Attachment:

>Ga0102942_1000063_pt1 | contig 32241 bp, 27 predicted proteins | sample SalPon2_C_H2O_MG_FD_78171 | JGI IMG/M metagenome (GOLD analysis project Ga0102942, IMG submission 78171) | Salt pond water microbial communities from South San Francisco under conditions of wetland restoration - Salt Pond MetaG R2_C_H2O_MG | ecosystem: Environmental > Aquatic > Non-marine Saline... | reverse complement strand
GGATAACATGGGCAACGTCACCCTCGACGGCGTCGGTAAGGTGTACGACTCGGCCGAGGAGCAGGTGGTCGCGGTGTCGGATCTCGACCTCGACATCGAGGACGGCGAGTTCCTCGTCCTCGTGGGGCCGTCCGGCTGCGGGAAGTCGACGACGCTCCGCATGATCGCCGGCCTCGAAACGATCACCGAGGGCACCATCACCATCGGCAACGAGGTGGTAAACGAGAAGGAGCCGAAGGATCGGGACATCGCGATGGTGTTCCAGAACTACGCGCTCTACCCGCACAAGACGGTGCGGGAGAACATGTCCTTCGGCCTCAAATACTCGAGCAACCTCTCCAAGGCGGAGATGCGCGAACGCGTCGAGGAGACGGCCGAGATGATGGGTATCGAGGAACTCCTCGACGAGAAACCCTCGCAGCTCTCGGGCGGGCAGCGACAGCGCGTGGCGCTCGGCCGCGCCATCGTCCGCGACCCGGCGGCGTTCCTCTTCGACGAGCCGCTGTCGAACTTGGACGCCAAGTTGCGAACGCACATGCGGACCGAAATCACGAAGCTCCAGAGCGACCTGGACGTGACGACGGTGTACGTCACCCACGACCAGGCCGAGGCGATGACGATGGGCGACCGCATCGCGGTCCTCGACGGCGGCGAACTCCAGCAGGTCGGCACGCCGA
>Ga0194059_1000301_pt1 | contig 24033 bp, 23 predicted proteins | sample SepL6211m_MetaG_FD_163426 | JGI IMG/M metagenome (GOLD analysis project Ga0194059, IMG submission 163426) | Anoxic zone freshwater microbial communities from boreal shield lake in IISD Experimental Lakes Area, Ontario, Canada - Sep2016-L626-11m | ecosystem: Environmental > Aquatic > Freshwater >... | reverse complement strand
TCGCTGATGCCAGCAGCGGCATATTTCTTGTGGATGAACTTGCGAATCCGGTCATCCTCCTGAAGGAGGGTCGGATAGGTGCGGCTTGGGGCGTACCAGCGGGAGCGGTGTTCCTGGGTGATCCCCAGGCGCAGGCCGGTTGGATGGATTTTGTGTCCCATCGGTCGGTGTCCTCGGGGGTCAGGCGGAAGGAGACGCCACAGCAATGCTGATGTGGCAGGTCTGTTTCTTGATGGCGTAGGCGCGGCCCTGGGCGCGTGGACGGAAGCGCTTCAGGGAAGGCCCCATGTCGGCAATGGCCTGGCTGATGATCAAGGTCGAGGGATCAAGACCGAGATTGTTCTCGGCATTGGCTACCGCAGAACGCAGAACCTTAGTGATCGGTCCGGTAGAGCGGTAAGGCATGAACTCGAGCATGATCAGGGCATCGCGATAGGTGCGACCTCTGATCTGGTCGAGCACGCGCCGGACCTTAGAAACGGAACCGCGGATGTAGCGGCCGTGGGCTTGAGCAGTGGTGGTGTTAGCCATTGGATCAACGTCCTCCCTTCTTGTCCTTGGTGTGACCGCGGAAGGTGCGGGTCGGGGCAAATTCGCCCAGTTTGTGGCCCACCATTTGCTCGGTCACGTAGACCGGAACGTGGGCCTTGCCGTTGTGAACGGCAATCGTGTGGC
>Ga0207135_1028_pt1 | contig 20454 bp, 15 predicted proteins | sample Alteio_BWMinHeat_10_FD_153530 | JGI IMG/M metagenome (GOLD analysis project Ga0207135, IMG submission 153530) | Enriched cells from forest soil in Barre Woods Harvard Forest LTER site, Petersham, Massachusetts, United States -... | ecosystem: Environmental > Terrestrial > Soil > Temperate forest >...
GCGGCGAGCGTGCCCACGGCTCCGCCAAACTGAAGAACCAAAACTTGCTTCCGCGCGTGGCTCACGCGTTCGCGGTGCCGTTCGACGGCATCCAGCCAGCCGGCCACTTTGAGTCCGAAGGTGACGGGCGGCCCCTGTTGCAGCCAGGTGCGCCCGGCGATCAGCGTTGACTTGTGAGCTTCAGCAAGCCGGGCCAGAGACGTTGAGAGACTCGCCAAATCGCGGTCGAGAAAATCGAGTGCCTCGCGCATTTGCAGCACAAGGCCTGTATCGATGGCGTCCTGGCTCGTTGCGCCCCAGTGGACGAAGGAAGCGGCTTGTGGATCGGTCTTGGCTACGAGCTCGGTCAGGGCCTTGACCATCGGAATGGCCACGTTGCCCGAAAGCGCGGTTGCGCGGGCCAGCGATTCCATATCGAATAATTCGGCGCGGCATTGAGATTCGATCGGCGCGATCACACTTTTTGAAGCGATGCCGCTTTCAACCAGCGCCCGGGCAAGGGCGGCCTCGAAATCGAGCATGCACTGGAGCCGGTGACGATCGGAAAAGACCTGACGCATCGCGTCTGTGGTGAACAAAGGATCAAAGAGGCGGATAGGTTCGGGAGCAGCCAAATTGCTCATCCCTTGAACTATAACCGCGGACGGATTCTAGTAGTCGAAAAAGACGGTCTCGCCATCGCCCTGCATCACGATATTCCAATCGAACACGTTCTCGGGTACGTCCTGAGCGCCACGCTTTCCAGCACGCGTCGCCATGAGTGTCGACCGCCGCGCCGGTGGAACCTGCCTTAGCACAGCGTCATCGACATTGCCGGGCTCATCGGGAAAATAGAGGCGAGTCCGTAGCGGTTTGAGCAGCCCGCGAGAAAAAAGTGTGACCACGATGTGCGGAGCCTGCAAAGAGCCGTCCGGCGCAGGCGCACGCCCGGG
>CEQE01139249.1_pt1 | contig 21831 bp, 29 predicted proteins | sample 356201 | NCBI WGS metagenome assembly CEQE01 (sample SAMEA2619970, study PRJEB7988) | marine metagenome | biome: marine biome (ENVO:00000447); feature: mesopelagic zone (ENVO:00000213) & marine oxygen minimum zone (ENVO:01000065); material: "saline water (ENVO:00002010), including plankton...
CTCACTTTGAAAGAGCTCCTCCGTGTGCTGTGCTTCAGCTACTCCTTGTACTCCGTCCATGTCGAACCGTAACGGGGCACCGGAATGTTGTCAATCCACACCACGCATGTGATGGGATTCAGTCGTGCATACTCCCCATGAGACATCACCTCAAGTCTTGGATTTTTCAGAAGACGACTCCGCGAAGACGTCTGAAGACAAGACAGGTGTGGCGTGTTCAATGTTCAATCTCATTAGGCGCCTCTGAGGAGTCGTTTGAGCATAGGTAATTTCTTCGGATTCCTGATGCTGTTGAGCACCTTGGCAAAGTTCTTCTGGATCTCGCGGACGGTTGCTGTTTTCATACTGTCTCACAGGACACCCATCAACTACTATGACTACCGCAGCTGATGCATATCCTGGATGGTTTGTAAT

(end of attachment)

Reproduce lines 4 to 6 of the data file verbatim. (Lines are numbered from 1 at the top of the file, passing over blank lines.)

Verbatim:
TCGCTGATGCCAGCAGCGGCATATTTCTTGTGGATGAACTTGCGAATCCGGTCATCCTCCTGAAGGAGGGTCGGATAGGTGCGGCTTGGGGCGTACCAGCGGGAGCGGTGTTCCTGGGTGATCCCCAGGCGCAGGCCGGTTGGATGGATTTTGTGTCCCATCGGTCGGTGTCCTCGGGGGTCAGGCGGAAGGAGACGCCACAGCAATGCTGATGTGGCAGGTCTGTTTCTTGATGGCGTAGGCGCGGCCCTGGGCGCGTGGACGGAAGCGCTTCAGGGAAGGCCCCATGTCGGCAATGGCCTGGCTGATGATCAAGGTCGAGGGATCAAGACCGAGATTGTTCTCGGCATTGGCTACCGCAGAACGCAGAACCTTAGTGATCGGTCCGGTAGAGCGGTAAGGCATGAACTCGAGCATGATCAGGGCATCGCGATAGGTGCGACCTCTGATCTGGTCGAGCACGCGCCGGACCTTAGAAACGGAACCGCGGATGTAGCGGCCGTGGGCTTGAGCAGTGGTGGTGTTAGCCATTGGATCAACGTCCTCCCTTCTTGTCCTTGGTGTGACCGCGGAAGGTGCGGGTCGGGGCAAATTCGCCCAGTTTGTGGCCCACCATTTGCTCGGTCACGTAGACCGGAACGTGGGCCTTGCCGTTGTGAACGGCAATCGTGTGGC
>Ga0207135_1028_pt1 | contig 20454 bp, 15 predicted proteins | sample Alteio_BWMinHeat_10_FD_153530 | JGI IMG/M metagenome (GOLD analysis project Ga0207135, IMG submission 153530) | Enriched cells from forest soil in Barre Woods Harvard Forest LTER site, Petersham, Massachusetts, United States -... | ecosystem: Environmental > Terrestrial > Soil > Temperate forest >...
GCGGCGAGCGTGCCCACGGCTCCGCCAAACTGAAGAACCAAAACTTGCTTCCGCGCGTGGCTCACGCGTTCGCGGTGCCGTTCGACGGCATCCAGCCAGCCGGCCACTTTGAGTCCGAAGGTGACGGGCGGCCCCTGTTGCAGCCAGGTGCGCCCGGCGATCAGCGTTGACTTGTGAGCTTCAGCAAGCCGGGCCAGAGACGTTGAGAGACTCGCCAAATCGCGGTCGAGAAAATCGAGTGCCTCGCGCATTTGCAGCACAAGGCCTGTATCGATGGCGTCCTGGCTCGTTGCGCCCCAGTGGACGAAGGAAGCGGCTTGTGGATCGGTCTTGGCTACGAGCTCGGTCAGGGCCTTGACCATCGGAATGGCCACGTTGCCCGAAAGCGCGGTTGCGCGGGCCAGCGATTCCATATCGAATAATTCGGCGCGGCATTGAGATTCGATCGGCGCGATCACACTTTTTGAAGCGATGCCGCTTTCAACCAGCGCCCGGGCAAGGGCGGCCTCGAAATCGAGCATGCACTGGAGCCGGTGACGATCGGAAAAGACCTGACGCATCGCGTCTGTGGTGAACAAAGGATCAAAGAGGCGGATAGGTTCGGGAGCAGCCAAATTGCTCATCCCTTGAACTATAACCGCGGACGGATTCTAGTAGTCGAAAAAGACGGTCTCGCCATCGCCCTGCATCACGATATTCCAATCGAACACGTTCTCGGGTACGTCCTGAGCGCCACGCTTTCCAGCACGCGTCGCCATGAGTGTCGACCGCCGCGCCGGTGGAACCTGCCTTAGCACAGCGTCATCGACATTGCCGGGCTCATCGGGAAAATAGAGGCGAGTCCGTAGCGGTTTGAGCAGCCCGCGAGAAAAAAGTGTGACCACGATGTGCGGAGCCTGCAAAGAGCCGTCCGGCGCAGGCGCACGCCCGGG